Painted Stone Fireplace Makeover

Painted Stone Fireplace Makeover

Painted stone fireplace makeover 

You all know I love a “better than it was” project! And I think my painted stone fireplace makeover certainly qualifies! As you also know, I’ve been staring at my fireplace for eight months, wondering how to fix it. The mauve grout, the dated color. The off-centeredness. We could rip it all out, but that comes at a cost of time, money and mess.

Painted Stone Fireplace Makeover

When you have other more pressing projects and are budget-minded, you can’t help but wonder if this one you should even start on? And how much do you really want to invest on a fireplace makeover? If I just painted it, would I ruin it? Would it make a difference?

Questions continued to swirl around in my head with no clear answers. This fireplace was like a billboard, trying to get attention. It wanted to boss my style around and distract me from everything I wanted this room to be. It paralyzed me. I knew how I wanted it to look in my most perfect dream, that part was clear. I also knew there were simple changes we could make to improve it, whether it would be trim work or a mantel.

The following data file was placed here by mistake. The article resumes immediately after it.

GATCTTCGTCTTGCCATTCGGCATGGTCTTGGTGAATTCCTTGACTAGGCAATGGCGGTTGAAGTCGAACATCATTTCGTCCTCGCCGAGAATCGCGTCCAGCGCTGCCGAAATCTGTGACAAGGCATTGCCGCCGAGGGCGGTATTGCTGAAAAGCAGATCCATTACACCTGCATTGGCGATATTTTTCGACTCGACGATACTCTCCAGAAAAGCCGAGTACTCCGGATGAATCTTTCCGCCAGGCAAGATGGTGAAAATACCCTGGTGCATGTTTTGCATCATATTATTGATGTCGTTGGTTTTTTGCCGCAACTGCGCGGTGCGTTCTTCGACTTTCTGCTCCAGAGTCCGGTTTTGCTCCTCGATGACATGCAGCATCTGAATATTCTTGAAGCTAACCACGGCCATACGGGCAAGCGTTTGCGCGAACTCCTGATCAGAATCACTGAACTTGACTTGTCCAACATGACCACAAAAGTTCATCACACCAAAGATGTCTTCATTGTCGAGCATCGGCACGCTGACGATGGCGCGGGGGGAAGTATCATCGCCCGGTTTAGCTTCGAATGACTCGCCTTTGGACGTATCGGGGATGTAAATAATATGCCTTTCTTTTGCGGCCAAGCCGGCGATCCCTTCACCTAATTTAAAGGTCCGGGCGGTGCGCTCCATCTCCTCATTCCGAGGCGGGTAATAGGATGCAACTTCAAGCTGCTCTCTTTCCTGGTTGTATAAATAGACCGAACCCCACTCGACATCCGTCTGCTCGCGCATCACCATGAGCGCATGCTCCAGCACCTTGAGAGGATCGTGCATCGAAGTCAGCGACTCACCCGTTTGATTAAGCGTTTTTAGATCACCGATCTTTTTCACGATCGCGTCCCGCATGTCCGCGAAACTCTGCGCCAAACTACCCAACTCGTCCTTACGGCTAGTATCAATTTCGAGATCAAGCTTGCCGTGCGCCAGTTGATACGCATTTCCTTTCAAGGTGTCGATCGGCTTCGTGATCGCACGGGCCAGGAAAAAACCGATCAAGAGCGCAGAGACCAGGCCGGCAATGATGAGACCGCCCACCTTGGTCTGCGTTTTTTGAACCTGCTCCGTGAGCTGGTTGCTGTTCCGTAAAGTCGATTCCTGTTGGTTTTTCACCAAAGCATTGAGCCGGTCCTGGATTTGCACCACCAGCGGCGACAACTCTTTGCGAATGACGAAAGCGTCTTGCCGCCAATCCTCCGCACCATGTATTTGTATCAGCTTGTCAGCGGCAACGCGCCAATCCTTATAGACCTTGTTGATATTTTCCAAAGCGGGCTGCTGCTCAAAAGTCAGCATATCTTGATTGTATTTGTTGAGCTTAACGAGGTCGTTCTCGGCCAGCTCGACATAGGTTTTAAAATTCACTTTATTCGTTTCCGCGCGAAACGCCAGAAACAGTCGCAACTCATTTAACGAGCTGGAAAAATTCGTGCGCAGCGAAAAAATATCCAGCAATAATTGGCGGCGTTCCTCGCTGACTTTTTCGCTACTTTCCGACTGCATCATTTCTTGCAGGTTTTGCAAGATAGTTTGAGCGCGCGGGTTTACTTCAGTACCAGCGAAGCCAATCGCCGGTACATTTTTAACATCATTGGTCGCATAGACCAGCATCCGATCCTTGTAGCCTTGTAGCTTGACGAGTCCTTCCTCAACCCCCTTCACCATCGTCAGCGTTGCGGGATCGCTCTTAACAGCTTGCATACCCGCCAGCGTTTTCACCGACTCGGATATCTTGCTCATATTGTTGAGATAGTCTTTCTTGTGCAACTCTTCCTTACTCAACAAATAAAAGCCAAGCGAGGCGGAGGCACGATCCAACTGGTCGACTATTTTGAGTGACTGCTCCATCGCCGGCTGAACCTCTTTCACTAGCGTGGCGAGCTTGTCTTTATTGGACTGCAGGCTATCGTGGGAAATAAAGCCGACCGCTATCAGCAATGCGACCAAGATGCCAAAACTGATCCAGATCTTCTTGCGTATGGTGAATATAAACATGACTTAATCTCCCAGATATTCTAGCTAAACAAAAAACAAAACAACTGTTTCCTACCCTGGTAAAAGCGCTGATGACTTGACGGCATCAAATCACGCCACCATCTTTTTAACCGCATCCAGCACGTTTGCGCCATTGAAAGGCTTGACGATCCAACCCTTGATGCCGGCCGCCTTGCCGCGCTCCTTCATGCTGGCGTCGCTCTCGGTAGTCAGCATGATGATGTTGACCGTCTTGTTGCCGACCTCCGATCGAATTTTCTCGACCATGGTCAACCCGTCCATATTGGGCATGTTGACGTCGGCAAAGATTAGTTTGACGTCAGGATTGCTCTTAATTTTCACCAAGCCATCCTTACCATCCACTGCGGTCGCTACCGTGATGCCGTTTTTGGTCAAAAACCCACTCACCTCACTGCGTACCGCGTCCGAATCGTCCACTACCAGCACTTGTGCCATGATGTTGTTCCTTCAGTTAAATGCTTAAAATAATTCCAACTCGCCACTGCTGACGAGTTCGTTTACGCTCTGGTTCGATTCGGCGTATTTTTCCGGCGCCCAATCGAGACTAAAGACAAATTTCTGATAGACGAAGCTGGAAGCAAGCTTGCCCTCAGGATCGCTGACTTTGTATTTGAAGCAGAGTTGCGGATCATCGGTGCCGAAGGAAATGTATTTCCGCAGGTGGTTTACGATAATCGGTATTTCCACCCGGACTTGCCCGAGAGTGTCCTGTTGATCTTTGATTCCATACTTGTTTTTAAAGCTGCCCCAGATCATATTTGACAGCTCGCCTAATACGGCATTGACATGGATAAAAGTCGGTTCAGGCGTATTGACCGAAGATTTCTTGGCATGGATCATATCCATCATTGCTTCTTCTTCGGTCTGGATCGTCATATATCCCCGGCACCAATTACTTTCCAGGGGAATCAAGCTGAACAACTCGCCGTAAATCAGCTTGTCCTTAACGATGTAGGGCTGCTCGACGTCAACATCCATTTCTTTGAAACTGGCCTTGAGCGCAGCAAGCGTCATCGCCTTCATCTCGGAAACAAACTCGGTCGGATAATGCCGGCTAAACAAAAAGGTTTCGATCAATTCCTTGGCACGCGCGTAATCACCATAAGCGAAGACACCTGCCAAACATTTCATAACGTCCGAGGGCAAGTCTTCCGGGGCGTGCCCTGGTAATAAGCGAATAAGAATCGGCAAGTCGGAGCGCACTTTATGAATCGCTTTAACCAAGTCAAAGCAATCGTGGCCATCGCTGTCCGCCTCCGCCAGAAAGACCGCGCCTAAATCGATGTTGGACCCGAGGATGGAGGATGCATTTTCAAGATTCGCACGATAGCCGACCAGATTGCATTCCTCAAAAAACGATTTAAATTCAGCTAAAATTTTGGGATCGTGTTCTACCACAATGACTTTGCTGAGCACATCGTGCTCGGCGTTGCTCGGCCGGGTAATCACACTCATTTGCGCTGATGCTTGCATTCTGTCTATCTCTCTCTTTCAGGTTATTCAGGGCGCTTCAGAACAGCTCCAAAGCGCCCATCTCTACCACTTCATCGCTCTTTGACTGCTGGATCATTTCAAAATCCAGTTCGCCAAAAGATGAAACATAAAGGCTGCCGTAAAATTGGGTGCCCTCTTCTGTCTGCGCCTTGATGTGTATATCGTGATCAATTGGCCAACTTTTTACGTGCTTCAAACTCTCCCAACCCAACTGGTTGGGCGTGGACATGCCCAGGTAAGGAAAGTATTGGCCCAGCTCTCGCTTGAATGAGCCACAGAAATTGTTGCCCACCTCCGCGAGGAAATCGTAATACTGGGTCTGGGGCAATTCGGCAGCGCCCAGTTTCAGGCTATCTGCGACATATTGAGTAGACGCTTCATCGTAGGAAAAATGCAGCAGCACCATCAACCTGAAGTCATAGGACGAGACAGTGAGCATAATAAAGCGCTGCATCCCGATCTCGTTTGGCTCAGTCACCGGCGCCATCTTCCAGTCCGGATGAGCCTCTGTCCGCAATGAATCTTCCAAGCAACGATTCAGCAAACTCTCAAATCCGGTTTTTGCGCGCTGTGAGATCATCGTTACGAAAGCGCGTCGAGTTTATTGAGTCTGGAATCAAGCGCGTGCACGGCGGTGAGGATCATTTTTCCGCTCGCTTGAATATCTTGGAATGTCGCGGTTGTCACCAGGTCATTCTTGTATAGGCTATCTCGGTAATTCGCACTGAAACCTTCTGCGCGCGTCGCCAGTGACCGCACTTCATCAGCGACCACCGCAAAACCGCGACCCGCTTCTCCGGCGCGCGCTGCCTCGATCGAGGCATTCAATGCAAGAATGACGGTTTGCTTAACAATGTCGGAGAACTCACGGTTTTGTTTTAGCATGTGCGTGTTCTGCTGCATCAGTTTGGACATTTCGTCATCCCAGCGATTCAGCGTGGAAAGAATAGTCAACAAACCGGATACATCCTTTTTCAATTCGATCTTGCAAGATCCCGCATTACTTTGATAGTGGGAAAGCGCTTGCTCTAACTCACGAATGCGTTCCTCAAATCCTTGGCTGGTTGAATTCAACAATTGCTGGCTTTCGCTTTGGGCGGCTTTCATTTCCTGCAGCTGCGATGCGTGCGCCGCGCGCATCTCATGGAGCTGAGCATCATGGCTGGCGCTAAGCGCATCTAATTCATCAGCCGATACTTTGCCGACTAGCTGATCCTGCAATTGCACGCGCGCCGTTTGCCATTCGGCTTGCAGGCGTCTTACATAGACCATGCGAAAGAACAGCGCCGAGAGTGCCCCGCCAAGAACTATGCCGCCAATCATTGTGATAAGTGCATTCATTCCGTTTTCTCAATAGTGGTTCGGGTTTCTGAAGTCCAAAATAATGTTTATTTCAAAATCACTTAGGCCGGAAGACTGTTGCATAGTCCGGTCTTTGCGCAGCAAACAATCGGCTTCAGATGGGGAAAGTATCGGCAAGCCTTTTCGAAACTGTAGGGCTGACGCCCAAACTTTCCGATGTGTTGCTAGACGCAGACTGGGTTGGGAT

But finally I decided that I was tired of looking at it like it was and even though I do have a vision for what I want it to be someday, I wasn’t ready to take the plunge with a remodel for it yet. Maybe in a few months. Maybe in a year. But not today. Even if I decided to add trim or built-ins to it in a few weeks, I didn’t like the pink hue of the grout and stone so I had to start somewhere.

Painted Stone Fireplace Makeover

A painted stone fireplace makeover seemed to be the easiest solution for this project. And honestly, the worst that could happen was I still hated it. The best that could happen is I would like my room better than I did with it as it was, and even save myself time and money while we save for this project down the road.